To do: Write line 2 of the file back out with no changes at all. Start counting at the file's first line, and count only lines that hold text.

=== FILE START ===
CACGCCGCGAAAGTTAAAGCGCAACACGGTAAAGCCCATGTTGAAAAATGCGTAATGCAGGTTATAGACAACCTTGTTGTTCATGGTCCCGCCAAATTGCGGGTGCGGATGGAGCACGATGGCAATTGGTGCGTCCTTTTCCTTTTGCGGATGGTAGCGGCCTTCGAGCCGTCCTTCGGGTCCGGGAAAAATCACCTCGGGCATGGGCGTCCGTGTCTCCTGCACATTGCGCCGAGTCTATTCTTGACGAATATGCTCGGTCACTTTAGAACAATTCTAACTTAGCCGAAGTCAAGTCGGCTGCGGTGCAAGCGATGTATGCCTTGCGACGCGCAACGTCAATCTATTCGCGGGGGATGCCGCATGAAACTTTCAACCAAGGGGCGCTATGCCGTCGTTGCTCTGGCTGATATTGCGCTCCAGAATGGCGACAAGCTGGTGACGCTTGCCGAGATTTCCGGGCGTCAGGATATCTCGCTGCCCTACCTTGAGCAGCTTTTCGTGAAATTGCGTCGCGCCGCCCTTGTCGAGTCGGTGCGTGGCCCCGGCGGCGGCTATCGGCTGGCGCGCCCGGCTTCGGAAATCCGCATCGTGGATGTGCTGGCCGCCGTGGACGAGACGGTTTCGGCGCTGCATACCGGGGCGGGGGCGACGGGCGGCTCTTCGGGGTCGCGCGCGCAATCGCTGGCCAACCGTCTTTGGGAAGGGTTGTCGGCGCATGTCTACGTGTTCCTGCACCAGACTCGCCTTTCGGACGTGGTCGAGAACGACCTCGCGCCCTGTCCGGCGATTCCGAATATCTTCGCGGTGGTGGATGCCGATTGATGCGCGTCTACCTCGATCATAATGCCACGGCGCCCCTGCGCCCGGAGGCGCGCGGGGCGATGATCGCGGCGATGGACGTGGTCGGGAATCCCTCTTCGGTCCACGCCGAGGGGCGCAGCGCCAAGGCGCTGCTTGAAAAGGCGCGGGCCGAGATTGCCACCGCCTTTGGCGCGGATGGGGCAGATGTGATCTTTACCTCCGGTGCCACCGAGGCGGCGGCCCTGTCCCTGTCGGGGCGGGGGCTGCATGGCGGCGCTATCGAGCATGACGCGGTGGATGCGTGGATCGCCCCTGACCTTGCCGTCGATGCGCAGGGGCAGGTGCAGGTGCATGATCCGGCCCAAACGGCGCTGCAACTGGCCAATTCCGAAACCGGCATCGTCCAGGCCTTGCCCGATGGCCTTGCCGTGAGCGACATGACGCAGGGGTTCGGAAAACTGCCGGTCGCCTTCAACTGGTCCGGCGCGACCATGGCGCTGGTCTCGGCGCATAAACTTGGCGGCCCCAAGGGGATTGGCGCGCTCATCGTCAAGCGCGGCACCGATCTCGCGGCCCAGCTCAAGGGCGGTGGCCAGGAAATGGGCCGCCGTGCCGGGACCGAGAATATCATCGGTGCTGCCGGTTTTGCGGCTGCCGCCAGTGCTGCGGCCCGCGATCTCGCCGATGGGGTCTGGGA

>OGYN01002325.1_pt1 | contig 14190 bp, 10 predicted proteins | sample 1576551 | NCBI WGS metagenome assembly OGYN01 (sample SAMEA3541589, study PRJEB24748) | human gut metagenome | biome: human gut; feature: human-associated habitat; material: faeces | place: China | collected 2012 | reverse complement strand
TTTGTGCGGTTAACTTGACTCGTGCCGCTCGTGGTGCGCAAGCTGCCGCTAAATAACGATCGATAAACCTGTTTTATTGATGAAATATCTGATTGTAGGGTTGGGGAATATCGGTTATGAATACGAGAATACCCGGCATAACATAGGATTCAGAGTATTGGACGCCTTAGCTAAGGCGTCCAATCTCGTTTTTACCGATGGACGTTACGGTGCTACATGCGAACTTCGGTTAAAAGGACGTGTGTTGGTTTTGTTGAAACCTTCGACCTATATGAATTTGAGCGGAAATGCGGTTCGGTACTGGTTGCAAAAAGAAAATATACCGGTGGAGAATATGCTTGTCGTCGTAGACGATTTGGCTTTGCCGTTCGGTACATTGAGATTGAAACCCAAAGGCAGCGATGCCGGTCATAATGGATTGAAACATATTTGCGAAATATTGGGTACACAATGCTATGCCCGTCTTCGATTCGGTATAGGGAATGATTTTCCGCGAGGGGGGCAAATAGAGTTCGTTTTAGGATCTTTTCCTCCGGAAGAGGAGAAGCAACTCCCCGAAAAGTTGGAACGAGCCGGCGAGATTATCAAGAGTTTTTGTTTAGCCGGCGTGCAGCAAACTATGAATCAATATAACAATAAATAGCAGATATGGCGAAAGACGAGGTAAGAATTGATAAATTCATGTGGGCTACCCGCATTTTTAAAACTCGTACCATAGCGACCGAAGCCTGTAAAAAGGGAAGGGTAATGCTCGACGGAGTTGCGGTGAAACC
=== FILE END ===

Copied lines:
>OGYN01002325.1_pt1 | contig 14190 bp, 10 predicted proteins | sample 1576551 | NCBI WGS metagenome assembly OGYN01 (sample SAMEA3541589, study PRJEB24748) | human gut metagenome | biome: human gut; feature: human-associated habitat; material: faeces | place: China | collected 2012 | reverse complement strand